Microsoft Office has a great tool buried deep. It’s called “Readability Statistics.” You can and should use it to test all of your writing, not just your proposals. Readable text alone will certainly not make you a great writer. But with unreadable proposals, your closing ratio will be fraction of what it could be.

To give you an example, I ran Readability Statistics on two paragraphs of that awful investment plan.

Sentences per paragraph. I like four sentences per paragraph or less. This piece achieved readability on that score. But that was it as far as readability is concerned.

Words per sentence. This destroys readability with 27.9. I keep my own writing about 14 words per sentence. Use short sentences.

Passive sentences. In my own writing, I rarely hit 5%. Readers of this proposal have to struggle through 20% of the sentence in the passive voice. Use active voice.

Flesch Reading Ease (FRE). This is one of two key statistics. According to Wikipedia, a “Reading Ease” score of 60–70 can be easily understood by 13- to 15-year old students. The higher the score the easier to read.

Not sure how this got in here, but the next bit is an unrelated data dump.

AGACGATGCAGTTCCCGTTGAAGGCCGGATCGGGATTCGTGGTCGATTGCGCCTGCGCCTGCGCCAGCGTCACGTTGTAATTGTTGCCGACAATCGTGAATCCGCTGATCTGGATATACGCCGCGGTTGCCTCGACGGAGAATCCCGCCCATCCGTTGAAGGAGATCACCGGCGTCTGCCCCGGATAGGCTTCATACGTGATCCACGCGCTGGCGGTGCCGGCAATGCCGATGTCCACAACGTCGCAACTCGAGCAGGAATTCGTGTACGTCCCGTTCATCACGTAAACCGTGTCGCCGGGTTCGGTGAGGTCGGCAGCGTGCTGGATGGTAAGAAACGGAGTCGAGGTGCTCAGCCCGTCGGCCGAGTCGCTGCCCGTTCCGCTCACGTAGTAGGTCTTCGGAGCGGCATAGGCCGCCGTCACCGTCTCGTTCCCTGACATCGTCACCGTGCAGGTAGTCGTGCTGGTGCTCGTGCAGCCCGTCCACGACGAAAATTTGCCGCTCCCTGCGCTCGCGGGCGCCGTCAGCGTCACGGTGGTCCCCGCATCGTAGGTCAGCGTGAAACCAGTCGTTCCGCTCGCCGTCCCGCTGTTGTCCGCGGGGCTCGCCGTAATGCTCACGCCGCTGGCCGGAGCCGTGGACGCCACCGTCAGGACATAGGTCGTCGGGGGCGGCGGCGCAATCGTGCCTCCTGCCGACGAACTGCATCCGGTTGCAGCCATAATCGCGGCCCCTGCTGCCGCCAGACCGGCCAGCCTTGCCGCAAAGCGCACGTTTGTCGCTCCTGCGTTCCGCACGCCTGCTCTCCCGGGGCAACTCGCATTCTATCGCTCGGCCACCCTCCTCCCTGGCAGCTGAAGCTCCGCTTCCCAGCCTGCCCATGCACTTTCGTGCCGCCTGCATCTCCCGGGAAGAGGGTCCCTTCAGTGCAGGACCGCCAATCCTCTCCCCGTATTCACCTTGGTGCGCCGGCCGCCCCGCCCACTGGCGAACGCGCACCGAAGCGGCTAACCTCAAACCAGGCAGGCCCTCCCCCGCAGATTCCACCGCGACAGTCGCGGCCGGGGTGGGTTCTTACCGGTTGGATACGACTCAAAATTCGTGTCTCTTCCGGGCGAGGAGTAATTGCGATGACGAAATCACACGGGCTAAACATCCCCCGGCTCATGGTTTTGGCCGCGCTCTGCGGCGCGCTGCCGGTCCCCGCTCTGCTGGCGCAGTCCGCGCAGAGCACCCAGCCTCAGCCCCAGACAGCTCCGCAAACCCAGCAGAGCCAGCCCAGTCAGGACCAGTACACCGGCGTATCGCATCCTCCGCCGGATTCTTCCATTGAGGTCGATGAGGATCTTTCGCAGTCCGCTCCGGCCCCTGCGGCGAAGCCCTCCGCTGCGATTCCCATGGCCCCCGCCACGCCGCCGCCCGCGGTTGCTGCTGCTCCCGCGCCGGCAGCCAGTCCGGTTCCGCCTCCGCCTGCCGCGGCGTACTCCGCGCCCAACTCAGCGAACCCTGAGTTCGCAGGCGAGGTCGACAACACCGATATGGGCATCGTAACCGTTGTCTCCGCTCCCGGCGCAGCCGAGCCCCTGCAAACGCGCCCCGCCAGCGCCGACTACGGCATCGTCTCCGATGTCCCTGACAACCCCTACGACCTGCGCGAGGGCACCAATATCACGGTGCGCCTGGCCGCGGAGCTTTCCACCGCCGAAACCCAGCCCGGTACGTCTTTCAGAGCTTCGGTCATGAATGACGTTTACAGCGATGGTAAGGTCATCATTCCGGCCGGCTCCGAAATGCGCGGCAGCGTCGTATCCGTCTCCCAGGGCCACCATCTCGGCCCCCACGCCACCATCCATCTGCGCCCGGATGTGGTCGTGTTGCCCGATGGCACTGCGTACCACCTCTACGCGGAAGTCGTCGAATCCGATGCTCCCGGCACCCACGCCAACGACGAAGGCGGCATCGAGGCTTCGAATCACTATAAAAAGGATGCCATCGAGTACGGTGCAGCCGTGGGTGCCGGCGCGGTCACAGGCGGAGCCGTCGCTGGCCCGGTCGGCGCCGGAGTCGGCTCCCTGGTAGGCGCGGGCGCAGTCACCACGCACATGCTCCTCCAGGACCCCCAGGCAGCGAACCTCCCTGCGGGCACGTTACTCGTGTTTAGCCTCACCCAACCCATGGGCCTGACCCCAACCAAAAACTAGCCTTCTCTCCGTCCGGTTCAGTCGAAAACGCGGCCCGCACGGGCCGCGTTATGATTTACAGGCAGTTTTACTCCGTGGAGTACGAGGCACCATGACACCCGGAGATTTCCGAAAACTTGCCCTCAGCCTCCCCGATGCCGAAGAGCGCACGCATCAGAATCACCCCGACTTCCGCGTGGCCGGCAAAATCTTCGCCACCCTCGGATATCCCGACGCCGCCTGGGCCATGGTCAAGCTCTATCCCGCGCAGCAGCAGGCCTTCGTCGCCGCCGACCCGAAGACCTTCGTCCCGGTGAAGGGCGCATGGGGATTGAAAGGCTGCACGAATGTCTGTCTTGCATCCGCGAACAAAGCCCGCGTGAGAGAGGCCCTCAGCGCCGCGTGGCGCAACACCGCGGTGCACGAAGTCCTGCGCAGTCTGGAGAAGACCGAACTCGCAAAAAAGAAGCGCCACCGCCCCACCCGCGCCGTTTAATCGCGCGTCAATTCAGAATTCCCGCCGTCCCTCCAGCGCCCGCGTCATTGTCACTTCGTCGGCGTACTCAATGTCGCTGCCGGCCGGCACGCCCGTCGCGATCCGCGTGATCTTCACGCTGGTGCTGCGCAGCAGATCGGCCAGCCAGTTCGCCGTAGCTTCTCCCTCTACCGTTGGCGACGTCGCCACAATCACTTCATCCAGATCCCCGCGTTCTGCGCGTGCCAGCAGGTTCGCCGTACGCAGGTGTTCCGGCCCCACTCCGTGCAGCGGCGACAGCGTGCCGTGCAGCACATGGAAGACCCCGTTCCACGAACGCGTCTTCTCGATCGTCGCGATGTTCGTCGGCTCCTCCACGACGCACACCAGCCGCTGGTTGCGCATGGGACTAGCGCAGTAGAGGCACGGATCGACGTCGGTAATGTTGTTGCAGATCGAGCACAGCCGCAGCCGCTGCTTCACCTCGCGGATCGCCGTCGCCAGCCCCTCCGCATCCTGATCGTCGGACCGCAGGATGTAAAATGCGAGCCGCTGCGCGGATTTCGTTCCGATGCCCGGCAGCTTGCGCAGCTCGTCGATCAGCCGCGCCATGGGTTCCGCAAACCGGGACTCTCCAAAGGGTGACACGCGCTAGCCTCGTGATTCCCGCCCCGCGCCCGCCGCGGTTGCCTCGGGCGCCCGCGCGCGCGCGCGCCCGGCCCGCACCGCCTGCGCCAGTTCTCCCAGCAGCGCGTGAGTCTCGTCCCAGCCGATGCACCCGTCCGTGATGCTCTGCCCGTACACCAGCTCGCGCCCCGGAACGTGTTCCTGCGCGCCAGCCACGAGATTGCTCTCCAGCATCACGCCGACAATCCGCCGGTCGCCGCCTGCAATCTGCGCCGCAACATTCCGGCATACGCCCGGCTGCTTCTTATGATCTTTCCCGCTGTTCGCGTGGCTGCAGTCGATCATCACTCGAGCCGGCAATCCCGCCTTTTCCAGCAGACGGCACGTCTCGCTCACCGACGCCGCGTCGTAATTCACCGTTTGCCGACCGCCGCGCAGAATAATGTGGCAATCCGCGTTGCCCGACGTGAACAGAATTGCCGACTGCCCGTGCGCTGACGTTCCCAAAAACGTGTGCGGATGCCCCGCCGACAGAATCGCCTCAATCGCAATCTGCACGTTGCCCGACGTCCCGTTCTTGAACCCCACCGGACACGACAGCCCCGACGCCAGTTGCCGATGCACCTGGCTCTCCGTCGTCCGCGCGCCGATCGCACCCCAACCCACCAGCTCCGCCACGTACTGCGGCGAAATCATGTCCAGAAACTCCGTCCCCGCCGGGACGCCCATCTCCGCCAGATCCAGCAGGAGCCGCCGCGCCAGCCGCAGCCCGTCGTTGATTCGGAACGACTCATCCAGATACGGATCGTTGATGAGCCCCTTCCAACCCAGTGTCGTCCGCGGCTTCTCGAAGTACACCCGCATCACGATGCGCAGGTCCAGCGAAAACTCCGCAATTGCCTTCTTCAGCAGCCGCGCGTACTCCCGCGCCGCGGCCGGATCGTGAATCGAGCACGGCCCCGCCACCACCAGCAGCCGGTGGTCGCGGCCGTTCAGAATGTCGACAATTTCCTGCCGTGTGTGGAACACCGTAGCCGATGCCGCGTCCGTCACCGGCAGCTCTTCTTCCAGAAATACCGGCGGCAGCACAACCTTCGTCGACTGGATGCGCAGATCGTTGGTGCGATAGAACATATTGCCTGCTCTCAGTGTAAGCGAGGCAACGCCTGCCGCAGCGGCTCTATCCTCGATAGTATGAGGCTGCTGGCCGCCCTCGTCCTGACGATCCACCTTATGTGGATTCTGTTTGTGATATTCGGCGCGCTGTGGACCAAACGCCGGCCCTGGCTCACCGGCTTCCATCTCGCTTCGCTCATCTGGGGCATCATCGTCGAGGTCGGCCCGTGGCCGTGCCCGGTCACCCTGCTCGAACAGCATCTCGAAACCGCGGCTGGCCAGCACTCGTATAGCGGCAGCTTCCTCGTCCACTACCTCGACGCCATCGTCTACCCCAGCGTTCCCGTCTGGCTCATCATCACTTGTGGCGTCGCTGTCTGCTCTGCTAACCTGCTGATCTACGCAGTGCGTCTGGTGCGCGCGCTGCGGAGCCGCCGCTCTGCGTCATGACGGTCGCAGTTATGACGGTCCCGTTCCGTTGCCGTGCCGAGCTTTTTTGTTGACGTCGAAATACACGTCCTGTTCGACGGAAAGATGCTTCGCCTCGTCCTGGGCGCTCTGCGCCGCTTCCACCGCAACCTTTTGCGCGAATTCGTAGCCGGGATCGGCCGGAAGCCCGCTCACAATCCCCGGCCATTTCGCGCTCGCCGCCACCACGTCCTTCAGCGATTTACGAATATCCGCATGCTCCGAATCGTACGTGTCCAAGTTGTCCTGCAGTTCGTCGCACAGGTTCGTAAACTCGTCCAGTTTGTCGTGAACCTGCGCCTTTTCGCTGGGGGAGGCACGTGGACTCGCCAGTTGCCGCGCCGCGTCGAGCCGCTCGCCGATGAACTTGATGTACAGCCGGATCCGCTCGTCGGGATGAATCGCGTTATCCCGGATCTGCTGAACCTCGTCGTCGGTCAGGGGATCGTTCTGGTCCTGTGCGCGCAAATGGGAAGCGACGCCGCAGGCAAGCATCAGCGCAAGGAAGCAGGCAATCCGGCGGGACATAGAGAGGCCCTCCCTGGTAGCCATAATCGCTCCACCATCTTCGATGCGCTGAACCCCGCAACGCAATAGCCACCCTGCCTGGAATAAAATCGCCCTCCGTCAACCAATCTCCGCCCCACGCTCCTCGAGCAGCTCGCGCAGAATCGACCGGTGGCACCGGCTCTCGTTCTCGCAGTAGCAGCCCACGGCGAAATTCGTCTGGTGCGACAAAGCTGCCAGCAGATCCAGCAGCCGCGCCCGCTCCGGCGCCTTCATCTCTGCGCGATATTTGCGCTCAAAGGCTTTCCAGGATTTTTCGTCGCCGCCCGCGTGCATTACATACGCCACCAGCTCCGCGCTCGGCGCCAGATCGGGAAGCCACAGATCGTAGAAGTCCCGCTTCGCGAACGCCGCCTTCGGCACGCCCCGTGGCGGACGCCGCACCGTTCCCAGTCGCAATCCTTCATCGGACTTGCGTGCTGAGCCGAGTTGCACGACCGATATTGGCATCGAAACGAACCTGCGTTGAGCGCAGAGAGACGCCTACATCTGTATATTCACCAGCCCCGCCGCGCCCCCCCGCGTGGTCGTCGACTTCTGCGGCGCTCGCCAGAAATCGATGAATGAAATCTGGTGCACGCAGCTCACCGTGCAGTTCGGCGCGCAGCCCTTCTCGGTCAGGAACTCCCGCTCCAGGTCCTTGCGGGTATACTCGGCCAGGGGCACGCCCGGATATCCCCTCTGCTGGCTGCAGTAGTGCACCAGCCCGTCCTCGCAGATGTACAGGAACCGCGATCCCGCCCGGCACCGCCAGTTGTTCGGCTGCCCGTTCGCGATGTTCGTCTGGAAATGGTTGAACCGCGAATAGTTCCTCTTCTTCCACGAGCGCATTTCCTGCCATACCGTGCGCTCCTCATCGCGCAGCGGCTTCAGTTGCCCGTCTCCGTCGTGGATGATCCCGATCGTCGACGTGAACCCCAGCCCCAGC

When your prospective clients do not understand the difference between a stock and a bond, should you assume any higher than 13–15 year old students? I think not.

I try to keep my own FRE score north of 60. This proposal has a reading ease of 10.5. To put this into perspective, consider that Reading Ease of comic books has been measured at 92, Seventeen magazine at 67, Newsweek at 50, the Harvard Law Review at 32 and the Internal Revenue Code at –6. Yes, that’s a negative sign.

The other key statistic I watch in my own Readability scores is Flesch-Kincaid Grade Level. This is an estimate of the grade level a person must have completed to easily read a piece of writing. My writing is NEVER more than 8.0. That means someone in the 8th grade could easily read it.

Readers of this investment plan monstrosity must have almost three years of graduate school to easily understand it.

To activate Readability Statistic” in Word and Outlook, Google “Test Your Document’s Readability.” Put quotes around that phrase and you will find the document. Once you have added it to your preferences, Readability automatically runs when you spell check.

If my “grade level” score is higher than 8, or my FRE is much below 60, I will go back through the piece and run spell check one paragraph at a time. I will find the paragraph(s) causing the problem, correct them, and then run spell check on the entire document again.

Never fails.

Oh, by the way, my FRE for the manuscript of this article was 67.1. The Flesch-Kincaid Grade Level was 6.7.

— Check out Asking for Referrals: Bad Idea, Fading Fast on ThinkAdvisor.